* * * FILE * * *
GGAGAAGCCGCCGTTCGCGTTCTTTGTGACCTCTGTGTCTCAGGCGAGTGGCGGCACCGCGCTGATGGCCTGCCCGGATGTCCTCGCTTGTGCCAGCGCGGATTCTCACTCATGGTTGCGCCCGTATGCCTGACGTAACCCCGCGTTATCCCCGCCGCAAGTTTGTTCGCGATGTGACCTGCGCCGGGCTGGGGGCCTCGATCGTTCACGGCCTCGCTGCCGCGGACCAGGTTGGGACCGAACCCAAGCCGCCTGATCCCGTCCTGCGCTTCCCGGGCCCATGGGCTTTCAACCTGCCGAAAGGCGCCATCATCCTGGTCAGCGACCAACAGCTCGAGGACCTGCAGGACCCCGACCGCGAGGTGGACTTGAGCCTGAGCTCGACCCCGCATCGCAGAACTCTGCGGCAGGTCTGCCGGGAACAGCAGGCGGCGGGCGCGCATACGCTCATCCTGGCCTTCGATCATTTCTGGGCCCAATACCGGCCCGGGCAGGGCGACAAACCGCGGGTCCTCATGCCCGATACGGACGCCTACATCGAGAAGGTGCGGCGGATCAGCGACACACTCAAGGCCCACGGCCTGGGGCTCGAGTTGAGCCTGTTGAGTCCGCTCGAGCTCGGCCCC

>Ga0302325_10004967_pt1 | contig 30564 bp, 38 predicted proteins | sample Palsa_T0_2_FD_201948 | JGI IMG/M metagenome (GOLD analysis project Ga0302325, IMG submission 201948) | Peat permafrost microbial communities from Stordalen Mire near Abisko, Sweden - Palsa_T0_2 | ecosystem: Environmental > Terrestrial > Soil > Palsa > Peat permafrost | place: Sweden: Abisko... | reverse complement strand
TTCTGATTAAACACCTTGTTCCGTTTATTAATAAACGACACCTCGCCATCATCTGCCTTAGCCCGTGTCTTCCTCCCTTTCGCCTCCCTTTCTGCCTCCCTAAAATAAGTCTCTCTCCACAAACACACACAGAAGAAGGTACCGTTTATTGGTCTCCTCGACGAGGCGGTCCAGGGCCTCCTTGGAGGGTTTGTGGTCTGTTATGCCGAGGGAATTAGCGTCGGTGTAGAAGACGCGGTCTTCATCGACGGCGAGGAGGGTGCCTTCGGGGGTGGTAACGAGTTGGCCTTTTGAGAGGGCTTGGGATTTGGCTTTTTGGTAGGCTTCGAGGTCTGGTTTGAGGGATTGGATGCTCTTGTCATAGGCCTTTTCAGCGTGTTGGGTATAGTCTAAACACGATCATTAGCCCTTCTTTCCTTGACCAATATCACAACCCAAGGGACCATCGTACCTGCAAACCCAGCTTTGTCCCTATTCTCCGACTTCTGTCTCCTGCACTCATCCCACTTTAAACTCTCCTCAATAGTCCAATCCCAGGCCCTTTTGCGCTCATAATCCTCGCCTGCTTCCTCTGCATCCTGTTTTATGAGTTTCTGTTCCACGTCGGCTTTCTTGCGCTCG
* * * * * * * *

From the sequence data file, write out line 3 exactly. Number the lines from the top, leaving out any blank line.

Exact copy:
TTCTGATTAAACACCTTGTTCCGTTTATTAATAAACGACACCTCGCCATCATCTGCCTTAGCCCGTGTCTTCCTCCCTTTCGCCTCCCTTTCTGCCTCCCTAAAATAAGTCTCTCTCCACAAACACACACAGAAGAAGGTACCGTTTATTGGTCTCCTCGACGAGGCGGTCCAGGGCCTCCTTGGAGGGTTTGTGGTCTGTTATGCCGAGGGAATTAGCGTCGGTGTAGAAGACGCGGTCTTCATCGACGGCGAGGAGGGTGCCTTCGGGGGTGGTAACGAGTTGGCCTTTTGAGAGGGCTTGGGATTTGGCTTTTTGGTAGGCTTCGAGGTCTGGTTTGAGGGATTGGATGCTCTTGTCATAGGCCTTTTCAGCGTGTTGGGTATAGTCTAAACACGATCATTAGCCCTTCTTTCCTTGACCAATATCACAACCCAAGGGACCATCGTACCTGCAAACCCAGCTTTGTCCCTATTCTCCGACTTCTGTCTCCTGCACTCATCCCACTTTAAACTCTCCTCAATAGTCCAATCCCAGGCCCTTTTGCGCTCATAATCCTCGCCTGCTTCCTCTGCATCCTGTTTTATGAGTTTCTGTTCCACGTCGGCTTTCTTGCGCTCG